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Personalisation in Practice: Supporting Young People with Disabilities Through the Transition to Adulthood (Paperback)
  • Personalisation in Practice: Supporting Young People with Disabilities Through the Transition to Adulthood (Paperback)

Personalisation in Practice: Supporting Young People with Disabilities Through the Transition to Adulthood (Paperback)

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Paperback 128 Pages / Published: 21/11/2013
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This book demonstrates very clearly how the personalisation of support and services works in practice. The authors describe how Jennie, a young person with autism and learning difficulties, was supported through the transition from school to living independently using simple, evidence-based person-centred planning tools. Jennie's story illustrates the importance of quality person-centred reviews, dispels the many myths surrounding Individual Service Funds and personal budgets and demonstrates how families, schools and other agencies can work collaboratively to help young people with disabilities move into adulthood with more choice and control over their lives, and with better life prospects. Practical pointers for readers to apply to their own circumstances are included, and the book contains helpful examples of the key person-centred thinking tools.

Anyone involved in supporting children and young people with disabilities as they approach adulthood, including parents and carers, SENCOs, teachers, social workers and service providers, will find this to be essential reading. More generally, it will be an informative resource for those seeking a better understanding of how personalisation and person-centred planning work in practice.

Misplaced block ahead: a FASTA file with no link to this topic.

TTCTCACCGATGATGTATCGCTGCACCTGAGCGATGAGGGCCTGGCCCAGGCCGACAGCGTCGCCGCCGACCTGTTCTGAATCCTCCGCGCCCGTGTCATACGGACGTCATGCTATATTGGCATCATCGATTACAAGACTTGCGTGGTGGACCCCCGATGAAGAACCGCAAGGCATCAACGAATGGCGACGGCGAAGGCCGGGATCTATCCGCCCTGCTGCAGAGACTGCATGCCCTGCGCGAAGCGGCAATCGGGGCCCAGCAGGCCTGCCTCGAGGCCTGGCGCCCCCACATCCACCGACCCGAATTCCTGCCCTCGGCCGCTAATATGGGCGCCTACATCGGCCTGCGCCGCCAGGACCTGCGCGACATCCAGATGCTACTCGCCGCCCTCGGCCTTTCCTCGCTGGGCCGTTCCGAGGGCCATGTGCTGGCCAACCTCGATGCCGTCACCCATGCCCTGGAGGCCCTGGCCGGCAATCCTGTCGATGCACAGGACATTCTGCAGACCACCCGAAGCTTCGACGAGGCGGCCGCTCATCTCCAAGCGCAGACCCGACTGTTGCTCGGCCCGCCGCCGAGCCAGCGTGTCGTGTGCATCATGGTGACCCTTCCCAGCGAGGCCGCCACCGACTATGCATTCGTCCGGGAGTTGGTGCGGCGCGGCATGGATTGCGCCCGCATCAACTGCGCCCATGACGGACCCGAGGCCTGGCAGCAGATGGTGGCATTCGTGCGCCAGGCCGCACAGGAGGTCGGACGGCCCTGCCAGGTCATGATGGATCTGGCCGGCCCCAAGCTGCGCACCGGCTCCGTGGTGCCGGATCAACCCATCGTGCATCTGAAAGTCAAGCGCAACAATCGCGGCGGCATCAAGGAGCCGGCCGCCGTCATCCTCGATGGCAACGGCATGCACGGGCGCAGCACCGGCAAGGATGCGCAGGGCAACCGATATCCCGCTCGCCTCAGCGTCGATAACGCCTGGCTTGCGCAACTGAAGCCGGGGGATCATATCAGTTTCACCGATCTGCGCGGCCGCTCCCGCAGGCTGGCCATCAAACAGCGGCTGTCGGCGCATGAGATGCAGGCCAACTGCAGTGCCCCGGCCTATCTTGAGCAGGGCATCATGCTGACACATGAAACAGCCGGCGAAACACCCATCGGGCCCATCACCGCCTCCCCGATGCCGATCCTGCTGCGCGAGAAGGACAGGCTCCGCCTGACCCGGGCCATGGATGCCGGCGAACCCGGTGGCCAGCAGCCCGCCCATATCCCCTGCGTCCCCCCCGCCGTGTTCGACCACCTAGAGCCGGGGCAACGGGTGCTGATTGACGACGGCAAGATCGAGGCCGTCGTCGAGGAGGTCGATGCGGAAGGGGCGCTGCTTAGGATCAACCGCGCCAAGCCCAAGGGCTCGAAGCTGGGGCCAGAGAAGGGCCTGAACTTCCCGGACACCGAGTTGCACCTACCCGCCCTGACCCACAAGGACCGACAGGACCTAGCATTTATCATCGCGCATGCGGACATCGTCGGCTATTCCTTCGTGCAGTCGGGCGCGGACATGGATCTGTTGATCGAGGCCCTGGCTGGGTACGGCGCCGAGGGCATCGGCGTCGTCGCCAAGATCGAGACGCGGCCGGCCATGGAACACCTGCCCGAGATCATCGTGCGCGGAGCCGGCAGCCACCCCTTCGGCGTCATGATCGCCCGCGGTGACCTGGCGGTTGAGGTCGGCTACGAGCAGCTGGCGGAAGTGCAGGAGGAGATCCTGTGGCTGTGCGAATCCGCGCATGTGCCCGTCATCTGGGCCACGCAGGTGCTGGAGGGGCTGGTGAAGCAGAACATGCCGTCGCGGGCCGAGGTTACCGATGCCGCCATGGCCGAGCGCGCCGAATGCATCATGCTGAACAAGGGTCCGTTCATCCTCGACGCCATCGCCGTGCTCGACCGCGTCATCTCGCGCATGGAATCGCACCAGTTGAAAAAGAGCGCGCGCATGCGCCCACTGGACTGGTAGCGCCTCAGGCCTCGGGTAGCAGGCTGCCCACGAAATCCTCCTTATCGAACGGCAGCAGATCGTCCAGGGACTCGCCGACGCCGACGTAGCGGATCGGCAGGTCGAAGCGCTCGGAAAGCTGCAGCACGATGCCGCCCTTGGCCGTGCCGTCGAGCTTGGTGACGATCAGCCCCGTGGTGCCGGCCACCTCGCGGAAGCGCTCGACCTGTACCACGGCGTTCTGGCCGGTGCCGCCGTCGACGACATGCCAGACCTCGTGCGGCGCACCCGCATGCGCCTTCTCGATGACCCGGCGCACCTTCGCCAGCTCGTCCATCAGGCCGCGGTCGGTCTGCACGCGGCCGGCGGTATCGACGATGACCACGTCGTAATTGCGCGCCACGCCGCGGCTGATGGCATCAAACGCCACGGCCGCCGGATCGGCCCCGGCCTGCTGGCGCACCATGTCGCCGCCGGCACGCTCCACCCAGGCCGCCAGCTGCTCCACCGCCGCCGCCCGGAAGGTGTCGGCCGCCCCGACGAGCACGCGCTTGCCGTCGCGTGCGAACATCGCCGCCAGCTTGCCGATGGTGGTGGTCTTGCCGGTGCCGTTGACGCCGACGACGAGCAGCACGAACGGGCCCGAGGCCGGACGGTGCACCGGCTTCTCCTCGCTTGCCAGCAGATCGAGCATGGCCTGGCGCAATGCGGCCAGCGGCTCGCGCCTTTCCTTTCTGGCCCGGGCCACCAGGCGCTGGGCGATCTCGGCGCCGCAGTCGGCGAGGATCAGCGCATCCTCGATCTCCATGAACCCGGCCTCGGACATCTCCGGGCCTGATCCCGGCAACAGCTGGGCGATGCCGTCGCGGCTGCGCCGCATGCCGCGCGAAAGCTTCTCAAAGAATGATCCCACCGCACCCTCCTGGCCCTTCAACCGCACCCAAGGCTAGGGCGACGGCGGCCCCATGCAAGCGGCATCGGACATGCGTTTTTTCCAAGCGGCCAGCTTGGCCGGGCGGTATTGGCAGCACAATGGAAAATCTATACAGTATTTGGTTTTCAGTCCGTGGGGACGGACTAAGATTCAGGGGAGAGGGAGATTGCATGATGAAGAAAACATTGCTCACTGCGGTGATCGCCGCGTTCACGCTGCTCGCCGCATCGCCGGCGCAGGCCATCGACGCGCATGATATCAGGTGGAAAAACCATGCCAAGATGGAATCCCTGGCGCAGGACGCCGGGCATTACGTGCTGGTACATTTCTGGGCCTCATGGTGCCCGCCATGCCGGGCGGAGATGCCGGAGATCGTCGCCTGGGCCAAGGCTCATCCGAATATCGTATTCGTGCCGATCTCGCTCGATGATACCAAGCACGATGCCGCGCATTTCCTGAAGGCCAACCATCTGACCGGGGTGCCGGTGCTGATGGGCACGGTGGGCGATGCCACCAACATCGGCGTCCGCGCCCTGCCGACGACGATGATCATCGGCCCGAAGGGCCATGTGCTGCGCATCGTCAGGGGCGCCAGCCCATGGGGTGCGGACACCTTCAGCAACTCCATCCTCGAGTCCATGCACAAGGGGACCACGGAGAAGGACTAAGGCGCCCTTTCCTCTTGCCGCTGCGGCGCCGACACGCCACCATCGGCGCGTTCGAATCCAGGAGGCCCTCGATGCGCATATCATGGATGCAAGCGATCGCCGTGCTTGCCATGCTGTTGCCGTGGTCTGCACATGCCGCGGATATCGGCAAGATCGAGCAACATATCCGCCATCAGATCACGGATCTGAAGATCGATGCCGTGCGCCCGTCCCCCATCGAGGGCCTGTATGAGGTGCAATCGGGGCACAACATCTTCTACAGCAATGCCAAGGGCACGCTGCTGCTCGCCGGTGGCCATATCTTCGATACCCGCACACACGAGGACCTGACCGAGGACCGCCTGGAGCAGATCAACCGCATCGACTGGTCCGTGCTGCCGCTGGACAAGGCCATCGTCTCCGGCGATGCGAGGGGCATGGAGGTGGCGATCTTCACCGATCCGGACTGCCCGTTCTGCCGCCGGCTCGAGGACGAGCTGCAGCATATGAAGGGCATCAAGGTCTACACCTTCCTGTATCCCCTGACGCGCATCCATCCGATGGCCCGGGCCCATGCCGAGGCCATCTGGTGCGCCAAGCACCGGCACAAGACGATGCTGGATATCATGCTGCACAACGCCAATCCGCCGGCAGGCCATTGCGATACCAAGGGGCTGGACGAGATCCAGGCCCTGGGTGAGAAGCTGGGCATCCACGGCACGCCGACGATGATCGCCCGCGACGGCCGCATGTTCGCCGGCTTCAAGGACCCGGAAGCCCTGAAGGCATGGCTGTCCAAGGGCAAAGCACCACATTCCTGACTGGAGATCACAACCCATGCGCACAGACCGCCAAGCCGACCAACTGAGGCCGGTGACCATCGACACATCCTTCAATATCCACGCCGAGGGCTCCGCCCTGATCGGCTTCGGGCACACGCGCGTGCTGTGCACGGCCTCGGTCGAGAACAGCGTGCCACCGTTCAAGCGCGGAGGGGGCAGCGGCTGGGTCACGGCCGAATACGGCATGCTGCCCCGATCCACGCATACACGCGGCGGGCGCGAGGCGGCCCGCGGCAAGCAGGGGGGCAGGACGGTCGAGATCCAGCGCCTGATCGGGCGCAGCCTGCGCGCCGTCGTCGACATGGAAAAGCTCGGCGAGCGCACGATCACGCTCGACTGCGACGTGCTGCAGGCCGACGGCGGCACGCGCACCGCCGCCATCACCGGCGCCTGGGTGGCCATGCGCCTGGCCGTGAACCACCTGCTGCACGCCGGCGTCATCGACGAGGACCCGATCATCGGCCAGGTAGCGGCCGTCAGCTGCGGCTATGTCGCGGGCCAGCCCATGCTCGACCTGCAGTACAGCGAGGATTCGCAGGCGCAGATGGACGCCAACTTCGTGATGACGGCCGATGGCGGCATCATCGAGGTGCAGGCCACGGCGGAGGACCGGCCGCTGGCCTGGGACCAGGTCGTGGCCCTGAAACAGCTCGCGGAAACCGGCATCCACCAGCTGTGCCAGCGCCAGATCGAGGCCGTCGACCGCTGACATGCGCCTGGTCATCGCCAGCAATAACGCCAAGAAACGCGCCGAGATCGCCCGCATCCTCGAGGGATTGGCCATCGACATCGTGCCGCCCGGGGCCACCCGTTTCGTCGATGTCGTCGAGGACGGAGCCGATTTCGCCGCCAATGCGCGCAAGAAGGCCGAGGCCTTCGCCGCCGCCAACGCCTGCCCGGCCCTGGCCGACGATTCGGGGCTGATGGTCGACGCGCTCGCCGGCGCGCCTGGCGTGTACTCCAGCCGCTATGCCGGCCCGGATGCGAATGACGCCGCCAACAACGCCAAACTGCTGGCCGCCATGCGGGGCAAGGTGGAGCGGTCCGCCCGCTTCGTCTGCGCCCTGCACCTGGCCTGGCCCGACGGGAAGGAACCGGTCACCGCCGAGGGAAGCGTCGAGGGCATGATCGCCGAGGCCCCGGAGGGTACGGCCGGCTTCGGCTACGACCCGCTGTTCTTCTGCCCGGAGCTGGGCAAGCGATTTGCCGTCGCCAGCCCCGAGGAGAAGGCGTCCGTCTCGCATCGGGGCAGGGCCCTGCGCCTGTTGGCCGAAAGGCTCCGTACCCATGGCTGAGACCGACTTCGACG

Publisher: Jessica Kingsley Publishers
ISBN: 9781849054430
Number of pages: 128
Weight: 214 g
Dimensions: 228 x 153 x 10 mm

This book is intended for anyone involved in supporting young people with disabilities as they approach adulthood. -- Autism eye
This is a much-needed resource for families and professionals and is especially helpful at a time when people are considering the implications and opportunities relating to the new SEND (Special Educational Needs and Disability) system set out in the Children and Families Bill... One of the top ten Preparing for Adulthood messages is that local areas should "raise aspirations for a fulfilling life, by sharing clear information about what has already worked for others". Thank you Jennie, Suzie, Helen and Jennie's circle for sharing your experiences. This book will help local areas achieve this and ensure other young people and families have positive experiences of moving into adulthood and better life chances. -- from the foreword by Nicola Gitsham, Programme Manager, Preparing for Adulthood
As President of The Association of Directors of Children's Services (ADCS) for the year 2013/14, I have been privileged to work closely with a number of key people in central government departments, with colleagues across the voluntary and independent sectors and with other local authorities. There is enormous commitment across the country, at all levels, to bring about a culture change in the way we identify strengths and needs, and provide support to children with additional needs and their families. Suzie's story reinforces my view that significant change should and can happen, and we must make it happen. -- from the afterword by Andrew Webb, President of The Association of Directors of Children's Services Ltd (ADCS) and Corporate Director, Services for People, Stockport Council